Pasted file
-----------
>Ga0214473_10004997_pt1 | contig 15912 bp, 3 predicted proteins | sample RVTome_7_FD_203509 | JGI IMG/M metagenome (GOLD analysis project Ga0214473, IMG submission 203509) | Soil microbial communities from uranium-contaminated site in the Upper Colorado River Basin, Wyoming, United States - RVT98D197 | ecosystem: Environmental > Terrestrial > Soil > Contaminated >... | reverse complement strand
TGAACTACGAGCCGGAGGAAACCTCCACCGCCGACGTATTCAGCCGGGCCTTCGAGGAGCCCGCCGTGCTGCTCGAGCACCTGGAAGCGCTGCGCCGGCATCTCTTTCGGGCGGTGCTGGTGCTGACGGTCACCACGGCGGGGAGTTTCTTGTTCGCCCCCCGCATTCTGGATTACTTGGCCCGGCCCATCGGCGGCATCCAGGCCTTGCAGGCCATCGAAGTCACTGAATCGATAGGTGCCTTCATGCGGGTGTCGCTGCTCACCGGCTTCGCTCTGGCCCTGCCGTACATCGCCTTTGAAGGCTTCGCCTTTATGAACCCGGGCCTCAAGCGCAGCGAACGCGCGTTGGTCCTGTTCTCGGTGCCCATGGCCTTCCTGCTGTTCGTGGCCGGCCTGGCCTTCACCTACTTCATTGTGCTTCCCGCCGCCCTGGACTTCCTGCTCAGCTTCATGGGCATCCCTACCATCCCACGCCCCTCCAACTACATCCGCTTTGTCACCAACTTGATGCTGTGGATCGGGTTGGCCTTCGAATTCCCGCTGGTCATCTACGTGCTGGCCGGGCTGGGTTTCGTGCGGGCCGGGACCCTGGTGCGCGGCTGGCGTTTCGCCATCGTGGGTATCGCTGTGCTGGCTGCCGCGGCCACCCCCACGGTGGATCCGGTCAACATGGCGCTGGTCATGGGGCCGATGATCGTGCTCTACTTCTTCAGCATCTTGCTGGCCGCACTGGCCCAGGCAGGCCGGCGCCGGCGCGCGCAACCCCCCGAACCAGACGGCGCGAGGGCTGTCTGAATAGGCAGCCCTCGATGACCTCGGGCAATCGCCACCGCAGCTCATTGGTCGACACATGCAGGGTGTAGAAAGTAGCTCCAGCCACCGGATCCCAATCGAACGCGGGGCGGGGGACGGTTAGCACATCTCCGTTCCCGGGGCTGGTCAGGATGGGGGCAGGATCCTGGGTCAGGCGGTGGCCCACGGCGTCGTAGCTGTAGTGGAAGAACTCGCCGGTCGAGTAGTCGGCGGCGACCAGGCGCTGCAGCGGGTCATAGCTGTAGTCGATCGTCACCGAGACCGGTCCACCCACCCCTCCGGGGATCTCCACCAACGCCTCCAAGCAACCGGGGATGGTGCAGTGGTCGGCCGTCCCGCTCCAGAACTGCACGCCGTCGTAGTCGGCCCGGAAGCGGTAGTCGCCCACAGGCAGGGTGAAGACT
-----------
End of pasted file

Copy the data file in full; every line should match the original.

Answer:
>Ga0214473_10004997_pt1 | contig 15912 bp, 3 predicted proteins | sample RVTome_7_FD_203509 | JGI IMG/M metagenome (GOLD analysis project Ga0214473, IMG submission 203509) | Soil microbial communities from uranium-contaminated site in the Upper Colorado River Basin, Wyoming, United States - RVT98D197 | ecosystem: Environmental > Terrestrial > Soil > Contaminated >... | reverse complement strand
TGAACTACGAGCCGGAGGAAACCTCCACCGCCGACGTATTCAGCCGGGCCTTCGAGGAGCCCGCCGTGCTGCTCGAGCACCTGGAAGCGCTGCGCCGGCATCTCTTTCGGGCGGTGCTGGTGCTGACGGTCACCACGGCGGGGAGTTTCTTGTTCGCCCCCCGCATTCTGGATTACTTGGCCCGGCCCATCGGCGGCATCCAGGCCTTGCAGGCCATCGAAGTCACTGAATCGATAGGTGCCTTCATGCGGGTGTCGCTGCTCACCGGCTTCGCTCTGGCCCTGCCGTACATCGCCTTTGAAGGCTTCGCCTTTATGAACCCGGGCCTCAAGCGCAGCGAACGCGCGTTGGTCCTGTTCTCGGTGCCCATGGCCTTCCTGCTGTTCGTGGCCGGCCTGGCCTTCACCTACTTCATTGTGCTTCCCGCCGCCCTGGACTTCCTGCTCAGCTTCATGGGCATCCCTACCATCCCACGCCCCTCCAACTACATCCGCTTTGTCACCAACTTGATGCTGTGGATCGGGTTGGCCTTCGAATTCCCGCTGGTCATCTACGTGCTGGCCGGGCTGGGTTTCGTGCGGGCCGGGACCCTGGTGCGCGGCTGGCGTTTCGCCATCGTGGGTATCGCTGTGCTGGCTGCCGCGGCCACCCCCACGGTGGATCCGGTCAACATGGCGCTGGTCATGGGGCCGATGATCGTGCTCTACTTCTTCAGCATCTTGCTGGCCGCACTGGCCCAGGCAGGCCGGCGCCGGCGCGCGCAACCCCCCGAACCAGACGGCGCGAGGGCTGTCTGAATAGGCAGCCCTCGATGACCTCGGGCAATCGCCACCGCAGCTCATTGGTCGACACATGCAGGGTGTAGAAAGTAGCTCCAGCCACCGGATCCCAATCGAACGCGGGGCGGGGGACGGTTAGCACATCTCCGTTCCCGGGGCTGGTCAGGATGGGGGCAGGATCCTGGGTCAGGCGGTGGCCCACGGCGTCGTAGCTGTAGTGGAAGAACTCGCCGGTCGAGTAGTCGGCGGCGACCAGGCGCTGCAGCGGGTCATAGCTGTAGTCGATCGTCACCGAGACCGGTCCACCCACCCCTCCGGGGATCTCCACCAACGCCTCCAAGCAACCGGGGATGGTGCAGTGGTCGGCCGTCCCGCTCCAGAACTGCACGCCGTCGTAGTCGGCCCGGAAGCGGTAGTCGCCCACAGGCAGGGTGAAGACT